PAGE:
DropBox, the popular online file storage and sharing service used by many iOS apps, has updated their terms of service, ostensibly to make their policies "easier to read and understand, and better reflect product improvements". This after controversies involving how they handled encryption, who could and couldn't look at your files, and an incident when passwords were disabled for a very short period of time and anyone could, theoretically peek inside. They've put up a blog post to help explain the new ToS and the reasons behind them, and are updating it as they get users' feedback. Some key points:
You retain ownership to your stuff. You are also solely responsible for your conduct, the content of your files and folders, and your communications with others while using the Services.
This is legal ass-covering. DropBox is hugely popular among iPhone, iPod touch, and iPad users, primarily because it's easy to use and they provided really robust APIs that developers could use to get around Apple's up-until-now p!$$-pour file sharing abilities. A large amount of iOS users use DropBox and a large amount of DropBox users use iOS. To enable that sharing, they feel they need to "own" the files so they can avoid being sued if anything unforeseen happens (probably including legal demands.) So, if they use your files, it's not their fault. If you misuse their system, by contrast, it's all your fault. They're not taking the fall for any illegal material you choose to store there.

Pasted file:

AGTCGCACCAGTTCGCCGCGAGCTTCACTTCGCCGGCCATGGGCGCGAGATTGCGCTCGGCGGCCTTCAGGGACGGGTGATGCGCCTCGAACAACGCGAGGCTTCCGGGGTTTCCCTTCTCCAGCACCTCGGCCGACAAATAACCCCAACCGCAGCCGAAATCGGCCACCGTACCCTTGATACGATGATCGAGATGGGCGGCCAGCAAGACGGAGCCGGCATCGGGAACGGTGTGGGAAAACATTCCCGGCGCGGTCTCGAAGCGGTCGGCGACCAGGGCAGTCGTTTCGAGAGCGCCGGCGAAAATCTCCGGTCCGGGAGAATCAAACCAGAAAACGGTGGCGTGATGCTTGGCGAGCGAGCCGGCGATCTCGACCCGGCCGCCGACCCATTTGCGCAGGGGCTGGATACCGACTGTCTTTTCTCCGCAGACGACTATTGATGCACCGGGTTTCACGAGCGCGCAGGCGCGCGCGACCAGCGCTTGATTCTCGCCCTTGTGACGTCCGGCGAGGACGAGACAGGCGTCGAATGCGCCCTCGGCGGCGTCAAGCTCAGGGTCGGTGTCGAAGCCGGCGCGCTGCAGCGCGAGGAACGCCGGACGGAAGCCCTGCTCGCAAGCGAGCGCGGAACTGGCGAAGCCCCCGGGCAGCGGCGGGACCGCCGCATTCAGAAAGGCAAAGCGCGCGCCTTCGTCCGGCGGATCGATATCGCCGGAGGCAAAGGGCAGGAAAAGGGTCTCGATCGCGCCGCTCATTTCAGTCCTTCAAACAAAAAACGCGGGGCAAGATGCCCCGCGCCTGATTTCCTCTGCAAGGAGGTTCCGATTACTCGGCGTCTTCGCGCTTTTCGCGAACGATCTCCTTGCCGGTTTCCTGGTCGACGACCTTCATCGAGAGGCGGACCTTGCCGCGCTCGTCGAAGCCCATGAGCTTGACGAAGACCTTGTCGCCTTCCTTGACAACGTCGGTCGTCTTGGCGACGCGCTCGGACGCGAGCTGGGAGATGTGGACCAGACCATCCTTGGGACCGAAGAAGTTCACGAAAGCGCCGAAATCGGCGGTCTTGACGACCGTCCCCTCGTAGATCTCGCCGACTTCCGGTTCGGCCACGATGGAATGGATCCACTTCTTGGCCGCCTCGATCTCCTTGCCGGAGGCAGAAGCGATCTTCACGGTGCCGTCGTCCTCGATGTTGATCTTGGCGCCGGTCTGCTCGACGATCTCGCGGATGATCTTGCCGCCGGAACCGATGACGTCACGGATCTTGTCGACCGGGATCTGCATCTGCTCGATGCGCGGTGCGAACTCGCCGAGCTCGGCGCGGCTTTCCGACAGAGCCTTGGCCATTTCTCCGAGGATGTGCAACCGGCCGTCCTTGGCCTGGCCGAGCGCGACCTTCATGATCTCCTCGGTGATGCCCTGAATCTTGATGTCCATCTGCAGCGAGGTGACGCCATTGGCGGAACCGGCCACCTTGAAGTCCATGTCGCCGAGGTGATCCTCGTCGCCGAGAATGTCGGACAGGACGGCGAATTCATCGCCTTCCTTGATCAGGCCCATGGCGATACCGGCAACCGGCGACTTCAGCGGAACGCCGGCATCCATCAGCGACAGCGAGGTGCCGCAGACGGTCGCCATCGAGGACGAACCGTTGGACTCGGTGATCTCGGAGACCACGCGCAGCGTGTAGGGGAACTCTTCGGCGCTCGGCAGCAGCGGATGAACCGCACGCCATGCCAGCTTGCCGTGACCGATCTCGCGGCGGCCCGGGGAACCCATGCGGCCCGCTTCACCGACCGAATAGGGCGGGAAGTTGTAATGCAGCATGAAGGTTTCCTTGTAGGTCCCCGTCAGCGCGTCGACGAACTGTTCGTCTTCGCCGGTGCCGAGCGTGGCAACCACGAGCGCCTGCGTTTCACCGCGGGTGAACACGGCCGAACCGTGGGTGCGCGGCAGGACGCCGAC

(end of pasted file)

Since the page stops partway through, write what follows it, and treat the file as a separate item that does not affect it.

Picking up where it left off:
We wish we didn’t have to use legal terms at all, but copyright law is complicated and if we don’t get these permissions in writing, we might be putting ourselves in a tough spot down the road. Not to bore you with the details, but please take a look at the license term in the TOS. We think it’s fair and strikes the right balance: “This license is solely to enable us to technically administer, display, and operate the Services.”
The important thing to remember is this: don't consider anything you put on an internet connected device to be private. Ever. Some of it will be better protected than others. Some of it will be far less of a target than others. But anything stored can be accessed, by accident or by malicious interception. (Just ask any young star in Hollywood with a camera phone and lack of discretion, unfortunately.)
Security and convenience are always in contention and online services like DropBox fall heavily on the convenience side.
Read the whole blog post below and let DropBox -- and us -- know what you think. Will any of this change your DropBox usage? Will iCloud?
UPDATE: 1Password has a great blog post up about the DropBox changes as well. [1Password]
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